You can create Templates that are usable in all Projects – templates that don’t depend on any project specific information, called Global Template’s; these will be available within all Family Historian Projects. However, if you wish to include project-specific information in a template (e.g. a Source selection), then your template will be a Project Template and only available in the project within which you created it.
Jane Taubman is the originator and administrator of the Family Historian User Group. She has been using Family Historian since Version 2 and researching her tree on and off since she was 19. She runs occasional Family Historian Courses. introduced the concept of tags within Family Historian in her blog post on the subject. Tags are brief markers (starting with ) within a Note in Family Historian (any kind of Note – Local, Shared, Fact etc.). Using a Tag within Tasks makes it easier to locate them.
Using the plugin options, you can specify a standard Tag to include in all your tasks to help locate them, or decide not to include a standard Tag at all. (If you’re using Note records to store your tasks, you MUST include a Tag to distinguish a Research Task from other Notes).
You can manually include additional tags within a Task or a Template to slice and dice your tasks in a way that suits you.
You can find more about searching for Tags here.
Sometimes a research problem involves more than one task/or and more than one individual. For example:
- Margaret Jones (1865-18913) was born at Fron Oleu, Llanfaglan, Caernarfonshire in December 1865. Her mother was Margaret Jones, but her birth certificate has no father’s name, so she was illegitimate. Can I identify her father? Almost certainly, resolving this question will involve Tasks defined for two individuals: who were Margaret Jones (the mother’s) Friends Associates and Neighbours? and is there anything in various records for Margaret Jones (the daughter) that might identify her father?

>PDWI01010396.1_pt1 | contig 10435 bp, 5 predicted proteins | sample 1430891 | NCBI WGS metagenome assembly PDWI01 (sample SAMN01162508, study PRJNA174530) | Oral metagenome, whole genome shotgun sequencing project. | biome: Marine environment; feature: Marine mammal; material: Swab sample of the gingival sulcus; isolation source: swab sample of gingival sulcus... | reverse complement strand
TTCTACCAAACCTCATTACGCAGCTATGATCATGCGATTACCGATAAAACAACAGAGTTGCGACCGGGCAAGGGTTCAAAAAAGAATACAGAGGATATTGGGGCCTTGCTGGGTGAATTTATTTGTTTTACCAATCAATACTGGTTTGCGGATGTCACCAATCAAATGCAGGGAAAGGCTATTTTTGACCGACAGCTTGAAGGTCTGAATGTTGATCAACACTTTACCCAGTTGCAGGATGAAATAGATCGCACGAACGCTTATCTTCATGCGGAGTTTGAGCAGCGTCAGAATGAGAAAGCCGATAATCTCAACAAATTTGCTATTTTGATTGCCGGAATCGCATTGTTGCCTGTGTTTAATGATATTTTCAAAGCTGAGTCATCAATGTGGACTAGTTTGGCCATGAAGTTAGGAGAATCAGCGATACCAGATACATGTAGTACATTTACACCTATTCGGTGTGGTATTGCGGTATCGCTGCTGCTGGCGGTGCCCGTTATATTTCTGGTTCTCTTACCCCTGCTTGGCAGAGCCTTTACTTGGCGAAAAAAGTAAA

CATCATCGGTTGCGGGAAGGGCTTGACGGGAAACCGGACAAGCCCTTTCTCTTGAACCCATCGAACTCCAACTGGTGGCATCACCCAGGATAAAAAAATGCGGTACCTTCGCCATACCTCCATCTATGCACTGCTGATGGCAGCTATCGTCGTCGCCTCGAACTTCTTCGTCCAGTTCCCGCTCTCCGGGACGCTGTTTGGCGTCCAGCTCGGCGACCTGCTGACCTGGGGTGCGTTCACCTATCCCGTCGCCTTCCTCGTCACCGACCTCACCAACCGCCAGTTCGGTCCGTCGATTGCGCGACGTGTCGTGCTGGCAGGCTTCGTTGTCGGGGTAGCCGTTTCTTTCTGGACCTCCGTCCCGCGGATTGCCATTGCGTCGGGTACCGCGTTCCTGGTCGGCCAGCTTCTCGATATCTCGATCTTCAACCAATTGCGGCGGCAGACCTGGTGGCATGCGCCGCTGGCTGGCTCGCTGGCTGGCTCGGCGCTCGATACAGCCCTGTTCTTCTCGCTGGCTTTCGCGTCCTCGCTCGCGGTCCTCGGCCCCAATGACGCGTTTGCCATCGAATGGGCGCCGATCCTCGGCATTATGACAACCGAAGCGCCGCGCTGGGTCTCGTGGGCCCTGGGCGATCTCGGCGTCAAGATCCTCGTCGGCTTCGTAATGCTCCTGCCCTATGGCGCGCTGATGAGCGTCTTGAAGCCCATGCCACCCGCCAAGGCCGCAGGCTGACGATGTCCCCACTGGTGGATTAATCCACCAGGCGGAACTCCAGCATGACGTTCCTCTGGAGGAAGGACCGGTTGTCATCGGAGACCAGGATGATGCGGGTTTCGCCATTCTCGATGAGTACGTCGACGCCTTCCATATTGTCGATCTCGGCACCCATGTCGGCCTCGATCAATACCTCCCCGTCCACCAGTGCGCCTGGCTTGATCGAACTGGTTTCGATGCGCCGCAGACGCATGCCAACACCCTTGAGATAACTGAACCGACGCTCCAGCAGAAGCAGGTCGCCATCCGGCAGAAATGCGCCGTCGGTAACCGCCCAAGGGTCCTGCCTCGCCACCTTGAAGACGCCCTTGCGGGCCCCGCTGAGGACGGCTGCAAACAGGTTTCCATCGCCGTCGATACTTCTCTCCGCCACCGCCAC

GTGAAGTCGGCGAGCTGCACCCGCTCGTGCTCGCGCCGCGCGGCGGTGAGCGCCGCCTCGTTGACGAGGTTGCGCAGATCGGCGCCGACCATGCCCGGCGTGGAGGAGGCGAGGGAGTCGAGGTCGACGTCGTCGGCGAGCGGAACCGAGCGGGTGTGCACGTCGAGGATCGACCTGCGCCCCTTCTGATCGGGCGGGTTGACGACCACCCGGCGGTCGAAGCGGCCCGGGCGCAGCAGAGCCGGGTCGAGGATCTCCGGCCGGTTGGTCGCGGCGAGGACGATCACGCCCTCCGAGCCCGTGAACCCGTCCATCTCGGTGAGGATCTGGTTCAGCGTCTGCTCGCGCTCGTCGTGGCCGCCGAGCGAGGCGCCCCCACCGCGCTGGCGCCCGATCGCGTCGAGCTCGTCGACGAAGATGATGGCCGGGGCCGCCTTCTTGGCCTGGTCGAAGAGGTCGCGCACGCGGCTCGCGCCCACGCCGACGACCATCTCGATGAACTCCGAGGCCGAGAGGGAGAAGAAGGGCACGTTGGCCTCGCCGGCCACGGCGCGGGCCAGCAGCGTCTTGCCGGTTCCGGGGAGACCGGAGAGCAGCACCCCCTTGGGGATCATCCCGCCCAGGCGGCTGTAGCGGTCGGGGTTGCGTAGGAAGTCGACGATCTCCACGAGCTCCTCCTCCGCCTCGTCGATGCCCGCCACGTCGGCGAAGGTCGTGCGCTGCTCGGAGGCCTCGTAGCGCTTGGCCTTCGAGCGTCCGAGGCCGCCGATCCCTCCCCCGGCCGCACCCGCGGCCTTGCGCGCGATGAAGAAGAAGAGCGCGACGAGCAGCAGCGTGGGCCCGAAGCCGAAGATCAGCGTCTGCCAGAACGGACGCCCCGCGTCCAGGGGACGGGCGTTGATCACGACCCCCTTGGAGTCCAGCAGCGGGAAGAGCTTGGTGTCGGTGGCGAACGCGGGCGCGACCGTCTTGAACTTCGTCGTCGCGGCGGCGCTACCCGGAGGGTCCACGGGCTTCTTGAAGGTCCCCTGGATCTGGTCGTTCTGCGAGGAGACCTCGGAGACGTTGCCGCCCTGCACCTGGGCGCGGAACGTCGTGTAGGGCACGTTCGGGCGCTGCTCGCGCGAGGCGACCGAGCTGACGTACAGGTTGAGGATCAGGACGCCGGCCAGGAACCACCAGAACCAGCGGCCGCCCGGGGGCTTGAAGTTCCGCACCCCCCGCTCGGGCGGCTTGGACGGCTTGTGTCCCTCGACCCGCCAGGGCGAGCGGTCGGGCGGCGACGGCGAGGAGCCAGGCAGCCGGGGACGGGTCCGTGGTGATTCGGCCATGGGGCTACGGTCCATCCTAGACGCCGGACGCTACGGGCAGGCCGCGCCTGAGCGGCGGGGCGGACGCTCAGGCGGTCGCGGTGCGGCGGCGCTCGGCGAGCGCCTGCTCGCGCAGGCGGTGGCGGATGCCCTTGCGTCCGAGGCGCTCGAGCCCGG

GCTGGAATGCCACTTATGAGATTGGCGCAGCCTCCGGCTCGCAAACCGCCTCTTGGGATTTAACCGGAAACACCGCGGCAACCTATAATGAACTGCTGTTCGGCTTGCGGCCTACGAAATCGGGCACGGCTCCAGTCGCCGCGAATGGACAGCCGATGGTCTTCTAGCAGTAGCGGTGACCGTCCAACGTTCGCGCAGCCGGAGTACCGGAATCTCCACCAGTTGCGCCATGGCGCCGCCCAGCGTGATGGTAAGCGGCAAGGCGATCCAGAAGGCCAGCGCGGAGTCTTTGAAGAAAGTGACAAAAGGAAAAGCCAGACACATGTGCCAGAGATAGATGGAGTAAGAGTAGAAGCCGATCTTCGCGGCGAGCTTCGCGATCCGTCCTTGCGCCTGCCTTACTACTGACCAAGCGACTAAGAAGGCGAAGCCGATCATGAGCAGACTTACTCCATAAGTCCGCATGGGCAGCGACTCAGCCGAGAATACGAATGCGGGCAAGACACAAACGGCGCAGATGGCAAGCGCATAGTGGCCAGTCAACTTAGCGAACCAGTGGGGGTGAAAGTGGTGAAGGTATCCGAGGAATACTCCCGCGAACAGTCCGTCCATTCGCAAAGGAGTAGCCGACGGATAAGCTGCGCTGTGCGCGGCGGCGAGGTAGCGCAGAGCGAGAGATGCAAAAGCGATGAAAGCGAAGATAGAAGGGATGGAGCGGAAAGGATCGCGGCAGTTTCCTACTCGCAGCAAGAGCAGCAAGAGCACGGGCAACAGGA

- I intend to search a number of parishes for a baptism record, and also the records of nearby non-conformist chapels. If I create one task per parish/chapel, but group them all as e.g. ‘Search for Baptism of Adeline Offerton circa 1892’, once I find the record I’m looking for, I can easily find all the associated tasks and mark them as no longer required; and also keep track of where I have and haven’t yet searched if I decide to widen the search.
Using the Research Planner, you can create multiple research tasks for the individuals concerned, each addressing one element of a problem, and allocate those tasks to a single Group (with a name of your choice). The query provided with the plugin will allow you to review just the Tasks in that Group to assess progress.
You can configure the plugin not to use Groups, or to rename Group to something that makes more sense to you if you wish – e.g. A Project is a Windows folder, created by Family Historian, which contains all your Family Tree information recorded in Family Historian. Normally located in the Documents\Family Historian Projects folder. or Assertion – using the plugin options.